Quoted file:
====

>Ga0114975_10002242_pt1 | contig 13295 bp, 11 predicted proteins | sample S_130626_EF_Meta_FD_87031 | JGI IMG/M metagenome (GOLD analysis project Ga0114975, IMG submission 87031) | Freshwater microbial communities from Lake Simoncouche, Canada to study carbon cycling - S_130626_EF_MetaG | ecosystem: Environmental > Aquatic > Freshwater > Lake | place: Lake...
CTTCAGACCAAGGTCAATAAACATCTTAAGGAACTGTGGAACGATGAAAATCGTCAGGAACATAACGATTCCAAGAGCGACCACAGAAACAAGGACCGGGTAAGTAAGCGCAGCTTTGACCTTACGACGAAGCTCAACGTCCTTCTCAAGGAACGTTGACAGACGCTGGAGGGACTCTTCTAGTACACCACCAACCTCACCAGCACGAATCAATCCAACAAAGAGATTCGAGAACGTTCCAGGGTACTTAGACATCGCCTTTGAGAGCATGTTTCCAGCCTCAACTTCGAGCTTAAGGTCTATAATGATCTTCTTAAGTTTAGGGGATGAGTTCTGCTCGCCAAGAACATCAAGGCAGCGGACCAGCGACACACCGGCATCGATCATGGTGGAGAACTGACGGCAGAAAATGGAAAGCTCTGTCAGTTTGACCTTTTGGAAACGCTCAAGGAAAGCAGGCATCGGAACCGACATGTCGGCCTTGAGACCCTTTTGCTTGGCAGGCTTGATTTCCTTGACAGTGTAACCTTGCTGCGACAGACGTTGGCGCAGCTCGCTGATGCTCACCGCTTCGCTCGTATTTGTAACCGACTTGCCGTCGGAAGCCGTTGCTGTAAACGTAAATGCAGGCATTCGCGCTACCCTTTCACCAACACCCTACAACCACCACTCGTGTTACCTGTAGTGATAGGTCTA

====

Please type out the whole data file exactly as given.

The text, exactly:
>Ga0114975_10002242_pt1 | contig 13295 bp, 11 predicted proteins | sample S_130626_EF_Meta_FD_87031 | JGI IMG/M metagenome (GOLD analysis project Ga0114975, IMG submission 87031) | Freshwater microbial communities from Lake Simoncouche, Canada to study carbon cycling - S_130626_EF_MetaG | ecosystem: Environmental > Aquatic > Freshwater > Lake | place: Lake...
CTTCAGACCAAGGTCAATAAACATCTTAAGGAACTGTGGAACGATGAAAATCGTCAGGAACATAACGATTCCAAGAGCGACCACAGAAACAAGGACCGGGTAAGTAAGCGCAGCTTTGACCTTACGACGAAGCTCAACGTCCTTCTCAAGGAACGTTGACAGACGCTGGAGGGACTCTTCTAGTACACCACCAACCTCACCAGCACGAATCAATCCAACAAAGAGATTCGAGAACGTTCCAGGGTACTTAGACATCGCCTTTGAGAGCATGTTTCCAGCCTCAACTTCGAGCTTAAGGTCTATAATGATCTTCTTAAGTTTAGGGGATGAGTTCTGCTCGCCAAGAACATCAAGGCAGCGGACCAGCGACACACCGGCATCGATCATGGTGGAGAACTGACGGCAGAAAATGGAAAGCTCTGTCAGTTTGACCTTTTGGAAACGCTCAAGGAAAGCAGGCATCGGAACCGACATGTCGGCCTTGAGACCCTTTTGCTTGGCAGGCTTGATTTCCTTGACAGTGTAACCTTGCTGCGACAGACGTTGGCGCAGCTCGCTGATGCTCACCGCTTCGCTCGTATTTGTAACCGACTTGCCGTCGGAAGCCGTTGCTGTAAACGTAAATGCAGGCATTCGCGCTACCCTTTCACCAACACCCTACAACCACCACTCGTGTTACCTGTAGTGATAGGTCTA